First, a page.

The first model was based on image capture only; it couldn’t digitise sound, which limited the product’s appeal.

“We were challenged to innovate new sound heads for the scanner,” says Joanknecht. “We could have acquired them from another manufacturer but, even if they wanted to licence to a competitor, this may well have cost us too much.”

It took the young firm three years to engineer their own magnetic and optical sound recording heads from scratch during which time they also began the search for the perfect light source to illuminate the film. The unit digitises 8mm (regular 8 and Super 8), 16mm film gate (16 and s16) and 9.5mm Pathé reels.

“The lighting solution is key to many problems regarding film scanning,” explains Joanknecht. “Film has an unbelievable dynamic range which is extremely hard to match with any digital sensor. To capture as much as possible of the dynamic range of the film on the digital sensor, the calibration levels of the light have to be as accurate as possible.”

Founder and CEO,
Leon Joanknecht
Founder and CEO, Leon Joanknecht
engineer, Koen Gerrits
R&D engineer, Koen Gerrits

"While there is so much film available, traditional methods of viewing film are lost. “It is like finding a library full of books which no-one is able to read. Our goal is to make old films visible again at the best quality."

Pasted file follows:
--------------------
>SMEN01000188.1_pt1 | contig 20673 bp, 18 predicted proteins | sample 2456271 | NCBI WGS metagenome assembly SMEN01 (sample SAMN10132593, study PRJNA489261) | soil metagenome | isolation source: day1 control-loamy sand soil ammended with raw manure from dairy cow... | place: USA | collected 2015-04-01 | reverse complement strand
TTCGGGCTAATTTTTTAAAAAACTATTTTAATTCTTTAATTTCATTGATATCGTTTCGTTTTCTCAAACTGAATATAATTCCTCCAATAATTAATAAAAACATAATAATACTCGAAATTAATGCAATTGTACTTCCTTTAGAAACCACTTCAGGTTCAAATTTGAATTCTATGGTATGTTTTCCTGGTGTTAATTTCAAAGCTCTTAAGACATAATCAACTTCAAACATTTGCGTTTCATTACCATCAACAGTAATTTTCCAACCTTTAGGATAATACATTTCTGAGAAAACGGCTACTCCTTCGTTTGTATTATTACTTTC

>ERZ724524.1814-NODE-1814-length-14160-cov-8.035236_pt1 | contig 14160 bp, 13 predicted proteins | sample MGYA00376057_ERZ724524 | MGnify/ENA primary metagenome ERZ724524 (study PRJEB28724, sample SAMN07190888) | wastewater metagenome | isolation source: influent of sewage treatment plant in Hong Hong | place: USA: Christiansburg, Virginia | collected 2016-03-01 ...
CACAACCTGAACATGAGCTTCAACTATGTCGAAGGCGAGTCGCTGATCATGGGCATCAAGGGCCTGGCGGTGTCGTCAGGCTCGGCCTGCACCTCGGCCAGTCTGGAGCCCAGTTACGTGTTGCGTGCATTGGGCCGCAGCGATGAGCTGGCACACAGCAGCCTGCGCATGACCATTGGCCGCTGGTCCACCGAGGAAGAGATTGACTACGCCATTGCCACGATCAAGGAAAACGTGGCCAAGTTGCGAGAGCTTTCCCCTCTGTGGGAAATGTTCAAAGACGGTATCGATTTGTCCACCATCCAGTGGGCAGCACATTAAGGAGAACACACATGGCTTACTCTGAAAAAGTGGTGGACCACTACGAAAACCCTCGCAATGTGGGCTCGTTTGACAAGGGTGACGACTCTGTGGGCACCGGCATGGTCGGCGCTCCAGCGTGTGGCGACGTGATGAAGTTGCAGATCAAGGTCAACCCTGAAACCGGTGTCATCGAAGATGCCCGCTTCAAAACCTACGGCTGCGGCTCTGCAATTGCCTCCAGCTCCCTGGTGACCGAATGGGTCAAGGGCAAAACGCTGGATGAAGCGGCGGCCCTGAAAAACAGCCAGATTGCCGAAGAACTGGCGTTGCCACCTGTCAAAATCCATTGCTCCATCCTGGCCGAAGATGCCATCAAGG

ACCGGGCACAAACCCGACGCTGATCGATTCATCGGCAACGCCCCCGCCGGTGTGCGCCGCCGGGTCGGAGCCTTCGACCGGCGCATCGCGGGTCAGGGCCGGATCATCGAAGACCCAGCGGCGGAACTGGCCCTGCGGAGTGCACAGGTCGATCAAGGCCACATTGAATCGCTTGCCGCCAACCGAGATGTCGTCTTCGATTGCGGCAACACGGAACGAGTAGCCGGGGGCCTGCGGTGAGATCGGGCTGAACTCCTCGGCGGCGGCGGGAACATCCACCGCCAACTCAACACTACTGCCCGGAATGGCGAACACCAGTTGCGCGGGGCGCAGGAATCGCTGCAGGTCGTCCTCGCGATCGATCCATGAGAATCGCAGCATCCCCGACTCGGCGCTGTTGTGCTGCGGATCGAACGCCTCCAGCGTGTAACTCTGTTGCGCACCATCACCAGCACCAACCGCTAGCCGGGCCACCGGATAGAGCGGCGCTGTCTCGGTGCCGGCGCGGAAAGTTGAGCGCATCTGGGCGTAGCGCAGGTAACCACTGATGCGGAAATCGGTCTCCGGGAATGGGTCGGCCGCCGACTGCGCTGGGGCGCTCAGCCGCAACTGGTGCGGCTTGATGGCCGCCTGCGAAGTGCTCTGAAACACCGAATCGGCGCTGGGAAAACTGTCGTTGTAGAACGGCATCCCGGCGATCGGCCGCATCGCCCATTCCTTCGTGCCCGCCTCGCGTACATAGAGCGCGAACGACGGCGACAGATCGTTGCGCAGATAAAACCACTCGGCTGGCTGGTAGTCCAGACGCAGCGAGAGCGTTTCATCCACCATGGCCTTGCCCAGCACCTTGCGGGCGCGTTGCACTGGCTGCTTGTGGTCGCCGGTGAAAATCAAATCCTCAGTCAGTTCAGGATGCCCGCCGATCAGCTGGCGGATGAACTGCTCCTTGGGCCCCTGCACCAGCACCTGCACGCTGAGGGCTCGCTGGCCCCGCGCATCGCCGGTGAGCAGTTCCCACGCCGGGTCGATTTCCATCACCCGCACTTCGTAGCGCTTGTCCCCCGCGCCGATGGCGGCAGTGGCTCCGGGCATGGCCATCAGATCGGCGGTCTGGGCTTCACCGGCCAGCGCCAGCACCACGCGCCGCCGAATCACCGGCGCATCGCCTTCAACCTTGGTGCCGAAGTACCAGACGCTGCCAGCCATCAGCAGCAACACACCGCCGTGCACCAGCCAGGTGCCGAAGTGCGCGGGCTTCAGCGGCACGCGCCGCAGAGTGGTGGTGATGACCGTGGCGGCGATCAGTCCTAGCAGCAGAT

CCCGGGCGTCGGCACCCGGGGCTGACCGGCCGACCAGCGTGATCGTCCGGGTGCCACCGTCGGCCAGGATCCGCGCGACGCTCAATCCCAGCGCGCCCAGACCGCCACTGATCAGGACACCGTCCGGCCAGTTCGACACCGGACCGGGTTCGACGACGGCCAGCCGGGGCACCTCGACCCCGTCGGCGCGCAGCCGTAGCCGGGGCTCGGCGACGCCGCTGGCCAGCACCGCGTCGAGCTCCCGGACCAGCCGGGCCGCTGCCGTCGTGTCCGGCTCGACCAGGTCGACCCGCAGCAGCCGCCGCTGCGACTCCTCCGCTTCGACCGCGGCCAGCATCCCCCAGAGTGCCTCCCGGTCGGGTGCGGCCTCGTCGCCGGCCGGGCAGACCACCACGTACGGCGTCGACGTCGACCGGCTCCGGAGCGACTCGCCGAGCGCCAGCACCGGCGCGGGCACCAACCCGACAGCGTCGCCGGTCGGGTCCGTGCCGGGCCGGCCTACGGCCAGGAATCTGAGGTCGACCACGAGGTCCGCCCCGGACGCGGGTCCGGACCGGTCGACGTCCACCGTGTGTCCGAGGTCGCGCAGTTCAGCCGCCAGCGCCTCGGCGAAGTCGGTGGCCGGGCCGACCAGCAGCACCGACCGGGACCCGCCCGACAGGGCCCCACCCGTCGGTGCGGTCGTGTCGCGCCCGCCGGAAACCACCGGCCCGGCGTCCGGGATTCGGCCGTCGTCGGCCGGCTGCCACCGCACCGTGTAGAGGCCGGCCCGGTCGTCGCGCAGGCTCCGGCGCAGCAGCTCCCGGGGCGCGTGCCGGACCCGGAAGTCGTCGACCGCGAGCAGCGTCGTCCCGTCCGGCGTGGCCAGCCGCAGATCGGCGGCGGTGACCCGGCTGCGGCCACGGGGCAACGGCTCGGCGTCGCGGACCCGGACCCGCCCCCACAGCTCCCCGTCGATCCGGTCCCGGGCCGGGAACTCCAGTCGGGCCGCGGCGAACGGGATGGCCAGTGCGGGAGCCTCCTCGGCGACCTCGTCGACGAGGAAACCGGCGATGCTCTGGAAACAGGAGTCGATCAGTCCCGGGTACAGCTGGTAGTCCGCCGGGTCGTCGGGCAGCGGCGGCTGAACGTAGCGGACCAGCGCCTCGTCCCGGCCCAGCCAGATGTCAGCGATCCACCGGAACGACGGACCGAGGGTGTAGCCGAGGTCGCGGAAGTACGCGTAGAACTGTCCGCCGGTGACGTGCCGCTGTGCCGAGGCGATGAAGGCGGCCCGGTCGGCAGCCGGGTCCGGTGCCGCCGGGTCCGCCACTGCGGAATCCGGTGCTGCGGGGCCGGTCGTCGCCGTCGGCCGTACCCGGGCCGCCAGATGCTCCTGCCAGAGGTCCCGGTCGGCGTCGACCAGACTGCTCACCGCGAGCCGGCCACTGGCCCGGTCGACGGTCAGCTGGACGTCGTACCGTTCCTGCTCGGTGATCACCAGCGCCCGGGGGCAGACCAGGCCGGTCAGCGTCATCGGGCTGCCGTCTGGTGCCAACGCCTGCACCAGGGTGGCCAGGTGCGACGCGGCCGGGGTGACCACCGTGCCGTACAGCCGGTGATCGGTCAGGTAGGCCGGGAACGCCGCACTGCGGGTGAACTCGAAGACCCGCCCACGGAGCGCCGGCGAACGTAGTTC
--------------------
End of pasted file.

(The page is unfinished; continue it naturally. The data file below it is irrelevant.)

- Leon Joanknecht

Joanknecht’s search took him to England and the expertise of Frank Vine of Cine2Digits. Vine’s technology uses LEDs which are only switched on during a frame exposure. The period for which they are switched on determines the colour balance of the exposure as the camera shutter is held open for the longest of the three (RGB) channels. The Cine2Digits software correctly exposes scenes automatically during scanning.

“If the red pixels of the image are over exposed, for example, then a signal immediately tells the system to reduce the level of red light,” explains Joanknecht. “If the blue pixels are underexposed then a signal is sent to the head to increase the amount of blue light. This constantly utilises the full dynamic range of the sensor to give lower noise, less banding and more detail in the shadow areas.”

The HDS+ scanner has been sold all over the world for restoration of archives. Customers include The Internet Archive and Yale University in North America; Haghefilm Digitaal in Amsterdam; Switzerland’s Archive de Lausanne and Cinegrell; Filmfabrika in Moscow; Norway’s Filmtek AS, ZERO i U (Spain); Studio Multimediale (Italy) and Retro Enterprises (Japan).